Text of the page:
In all three of these cases Paul has just described those who “oppose the truth, men of depraved mind, rejected in regard to the faith” (3:8), “evil men and imposters [who] will proceed from bad to worse, deceiving and being deceived” (3:13), and those “who will turn their ears from the truth and will turn aside to myths” (4:4).

Paul then urges Timothy to follow his example (3:10-12), hold to the truth of God’s inspired Word (3:14-17), and to “endure hardship, do the work of an evangelist, fulfill your ministry” (4:5).

Our choice

Some have noted the contrast between those “who have loved His [Christ’s] appearing” (4:8) and Paul’s errant co-worker Demas, who “having loved this present world, has deserted me and gone to Thessalonica . . .” (4:8, 10). When Christ someday appears, will Demas be pleased with what he chose to love?

So we must choose between mutually-exclusive priorities leading to diametrically-opposed lifestyles, ending in polar-opposite outcomes.

Me first or Christ first. Which?


Scripture quotations taken from the NASB: http://www.lockman.org/

Please share this post!


Interference and Choices

car radio-tagged

This week I was listening—or trying to listen—to one of my favorites, the Hallelujah Chorus from Handel’s Messiah. Evidently, however, the power lines nearby created enough interference that another station began to override what I wanted to hear. It was so annoying that I turned it off.

Life can be like that. The mundane so often pre-empts the sublime. The mediocre, if we let it, prevails over the excellent.

While there wasn’t much I could do about the radio interference, what can we do to keep our focus on what matters most?

Life: a series of choices

Once we make up our minds to obey Christ, then we must subject even our thinking to His Lordship. “Finally then, brethren, whatever is true, whatever is honorable, whatever is right, whatever is pure, whatever is lovely, whatever is of good repute, if there is any excellence and if anything worthy of praise, dwell on these things” (Philippians 4:8).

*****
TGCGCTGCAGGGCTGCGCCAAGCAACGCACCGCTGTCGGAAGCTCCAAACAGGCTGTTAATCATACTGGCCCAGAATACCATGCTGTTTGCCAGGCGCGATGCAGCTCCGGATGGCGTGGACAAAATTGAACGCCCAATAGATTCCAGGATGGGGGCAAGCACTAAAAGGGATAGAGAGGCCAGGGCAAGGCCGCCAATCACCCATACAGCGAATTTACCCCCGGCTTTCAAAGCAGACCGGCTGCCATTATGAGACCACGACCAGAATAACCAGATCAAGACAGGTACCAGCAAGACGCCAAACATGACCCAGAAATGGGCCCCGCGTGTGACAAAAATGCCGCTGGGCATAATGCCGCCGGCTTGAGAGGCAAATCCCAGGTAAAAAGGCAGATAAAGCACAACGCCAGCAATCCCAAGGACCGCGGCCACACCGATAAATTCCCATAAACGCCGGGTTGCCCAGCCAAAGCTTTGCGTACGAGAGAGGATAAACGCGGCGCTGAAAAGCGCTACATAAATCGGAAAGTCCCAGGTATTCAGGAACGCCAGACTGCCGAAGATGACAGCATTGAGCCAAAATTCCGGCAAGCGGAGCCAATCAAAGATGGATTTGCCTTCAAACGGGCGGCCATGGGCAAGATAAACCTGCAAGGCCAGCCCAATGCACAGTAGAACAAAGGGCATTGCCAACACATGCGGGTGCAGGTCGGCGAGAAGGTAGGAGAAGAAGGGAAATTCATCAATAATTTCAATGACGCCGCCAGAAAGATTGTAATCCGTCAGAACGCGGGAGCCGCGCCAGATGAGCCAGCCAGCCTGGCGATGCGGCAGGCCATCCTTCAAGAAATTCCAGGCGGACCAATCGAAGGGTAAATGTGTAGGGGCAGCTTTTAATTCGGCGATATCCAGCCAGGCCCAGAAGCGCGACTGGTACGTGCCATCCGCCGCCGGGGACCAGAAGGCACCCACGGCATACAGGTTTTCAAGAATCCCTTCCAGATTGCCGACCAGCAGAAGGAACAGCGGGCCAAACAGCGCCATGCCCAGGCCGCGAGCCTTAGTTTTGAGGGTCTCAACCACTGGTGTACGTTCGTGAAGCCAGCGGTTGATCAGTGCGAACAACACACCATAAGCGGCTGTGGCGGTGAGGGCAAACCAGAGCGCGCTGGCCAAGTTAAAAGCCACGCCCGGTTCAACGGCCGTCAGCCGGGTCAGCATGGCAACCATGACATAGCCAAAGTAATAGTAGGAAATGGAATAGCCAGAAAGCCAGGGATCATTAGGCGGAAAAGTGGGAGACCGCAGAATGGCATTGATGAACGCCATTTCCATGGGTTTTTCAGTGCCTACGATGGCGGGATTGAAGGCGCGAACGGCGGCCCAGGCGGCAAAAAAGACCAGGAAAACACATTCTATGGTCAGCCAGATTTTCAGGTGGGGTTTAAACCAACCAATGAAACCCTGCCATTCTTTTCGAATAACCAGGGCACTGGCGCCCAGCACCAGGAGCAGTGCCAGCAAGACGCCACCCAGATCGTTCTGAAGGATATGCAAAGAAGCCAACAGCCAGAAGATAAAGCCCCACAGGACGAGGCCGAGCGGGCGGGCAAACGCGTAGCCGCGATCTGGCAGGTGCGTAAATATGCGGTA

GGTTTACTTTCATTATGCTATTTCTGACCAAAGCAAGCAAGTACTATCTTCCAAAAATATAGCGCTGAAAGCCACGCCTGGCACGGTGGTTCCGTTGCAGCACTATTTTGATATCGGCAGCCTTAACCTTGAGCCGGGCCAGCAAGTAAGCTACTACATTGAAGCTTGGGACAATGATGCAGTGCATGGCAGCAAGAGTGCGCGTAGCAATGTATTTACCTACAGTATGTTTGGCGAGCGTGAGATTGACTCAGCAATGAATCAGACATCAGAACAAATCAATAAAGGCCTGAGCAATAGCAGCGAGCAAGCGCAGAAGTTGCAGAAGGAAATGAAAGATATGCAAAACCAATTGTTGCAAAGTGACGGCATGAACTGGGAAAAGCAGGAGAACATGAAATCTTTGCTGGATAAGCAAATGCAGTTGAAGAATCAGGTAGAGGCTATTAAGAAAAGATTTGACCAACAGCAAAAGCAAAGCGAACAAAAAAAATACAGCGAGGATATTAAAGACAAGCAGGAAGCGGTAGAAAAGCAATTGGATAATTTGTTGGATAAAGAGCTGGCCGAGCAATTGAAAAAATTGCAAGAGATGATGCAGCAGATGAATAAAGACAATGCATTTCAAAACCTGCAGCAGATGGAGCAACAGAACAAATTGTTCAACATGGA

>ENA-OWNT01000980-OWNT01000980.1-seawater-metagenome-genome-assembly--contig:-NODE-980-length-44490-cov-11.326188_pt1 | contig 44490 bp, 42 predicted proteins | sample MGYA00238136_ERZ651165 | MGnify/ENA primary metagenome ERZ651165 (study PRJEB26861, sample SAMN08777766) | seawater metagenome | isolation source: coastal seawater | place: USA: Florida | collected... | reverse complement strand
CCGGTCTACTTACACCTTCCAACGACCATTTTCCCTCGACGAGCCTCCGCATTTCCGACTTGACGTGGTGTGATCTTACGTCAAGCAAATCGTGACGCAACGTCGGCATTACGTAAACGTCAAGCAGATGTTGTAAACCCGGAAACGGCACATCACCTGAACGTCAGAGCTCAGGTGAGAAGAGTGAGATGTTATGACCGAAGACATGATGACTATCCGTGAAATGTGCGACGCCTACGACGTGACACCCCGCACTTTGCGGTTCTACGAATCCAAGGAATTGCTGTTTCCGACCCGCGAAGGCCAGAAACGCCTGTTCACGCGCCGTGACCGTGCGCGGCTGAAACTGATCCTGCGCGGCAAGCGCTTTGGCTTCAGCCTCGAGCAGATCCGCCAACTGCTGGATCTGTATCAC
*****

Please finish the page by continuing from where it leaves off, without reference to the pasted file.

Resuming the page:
This implies that whatever is not true, honorable, right, pure, etc. is off-limits for us.

God made our wonderful minds. The greatest commandment, Jesus said, is to love the Lord with all our heart/soul/mind” (Matthew 22:37).

So what will we choose?

Since so much of what we think about is affected for good or bad by what we see and hear, then how will this affect our choices regarding entertainment, computer use, reading, friendships, etc.?

It is both naïve and foolish to think we can watch and listen to garbage and not be affected by it (1 Corinthians 10:12; James 4:4; 1 John 2:15-17).

“Abhor what is evil; cling to what is good” (Romans 12:9).

How Satan works to persuade us that good and evil are the opposite of what God says (Genesis 3:1-6; Isaiah 5:20).

Satan is the ultimate source of interference. With God, the signal is clear.



Scripture quotations taken from the NASB: http://www.lockman.org/

Please share this post!


Salvation Options?

I heard once about a man who was quite intelligent and highly educated, and yet when he tried to add oil to his car engine, he poured it down the narrow dipstick tube. Well, that’s one way of getting the job done!

Multiple approaches

With some tasks, however, there may be several satisfactory methods. If we need to send a communication to someone, we can use email, fax, telephone, texting, or an old-fashioned letter. The message is the same, regardless of how it’s conveyed.

And then there are wedding options. Whether a big church wedding, a private ceremony at home, or being wed by a justice of the peace, you’re just as married in any case. There are advantages and disadvantages to each arrangement, but still, one can choose.

We are conditioned to multiple options in almost every department of life—from menus to makes of cars to brands of detergent.

Wouldn’t our ancestors be astonished if they could see the almost unlimited choices available to us?

Many avenues?

In regard to salvation, are there many roads to heaven? Does the Bible teach that?

Christ “became to all those who obey Him the source of eternal salvation” (Hebrews 5:9). But what if we disobey? See 2 Thessalonians 1:7-9.

“For the wages of sin is death, but the free gift of God is eternal life in Christ Jesus our Lord” (Romans 6:23).